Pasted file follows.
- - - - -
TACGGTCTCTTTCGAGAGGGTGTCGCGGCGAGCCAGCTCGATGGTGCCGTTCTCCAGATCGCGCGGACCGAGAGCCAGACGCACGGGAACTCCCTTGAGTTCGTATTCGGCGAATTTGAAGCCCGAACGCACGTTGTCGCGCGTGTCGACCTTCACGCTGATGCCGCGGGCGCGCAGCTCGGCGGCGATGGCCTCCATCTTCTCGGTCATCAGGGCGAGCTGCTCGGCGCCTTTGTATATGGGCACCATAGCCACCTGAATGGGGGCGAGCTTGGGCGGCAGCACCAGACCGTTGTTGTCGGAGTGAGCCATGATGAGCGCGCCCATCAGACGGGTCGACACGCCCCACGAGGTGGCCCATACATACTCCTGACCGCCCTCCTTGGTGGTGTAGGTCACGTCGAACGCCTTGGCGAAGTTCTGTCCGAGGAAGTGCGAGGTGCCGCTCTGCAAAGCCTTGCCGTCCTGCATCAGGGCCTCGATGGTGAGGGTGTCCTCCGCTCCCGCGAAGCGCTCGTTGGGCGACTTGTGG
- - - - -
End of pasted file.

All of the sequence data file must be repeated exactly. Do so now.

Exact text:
TACGGTCTCTTTCGAGAGGGTGTCGCGGCGAGCCAGCTCGATGGTGCCGTTCTCCAGATCGCGCGGACCGAGAGCCAGACGCACGGGAACTCCCTTGAGTTCGTATTCGGCGAATTTGAAGCCCGAACGCACGTTGTCGCGCGTGTCGACCTTCACGCTGATGCCGCGGGCGCGCAGCTCGGCGGCGATGGCCTCCATCTTCTCGGTCATCAGGGCGAGCTGCTCGGCGCCTTTGTATATGGGCACCATAGCCACCTGAATGGGGGCGAGCTTGGGCGGCAGCACCAGACCGTTGTTGTCGGAGTGAGCCATGATGAGCGCGCCCATCAGACGGGTCGACACGCCCCACGAGGTGGCCCATACATACTCCTGACCGCCCTCCTTGGTGGTGTAGGTCACGTCGAACGCCTTGGCGAAGTTCTGTCCGAGGAAGTGCGAGGTGCCGCTCTGCAAAGCCTTGCCGTCCTGCATCAGGGCCTCGATGGTGAGGGTGTCCTCCGCTCCCGCGAAGCGCTCGTTGGGCGACTTGTGG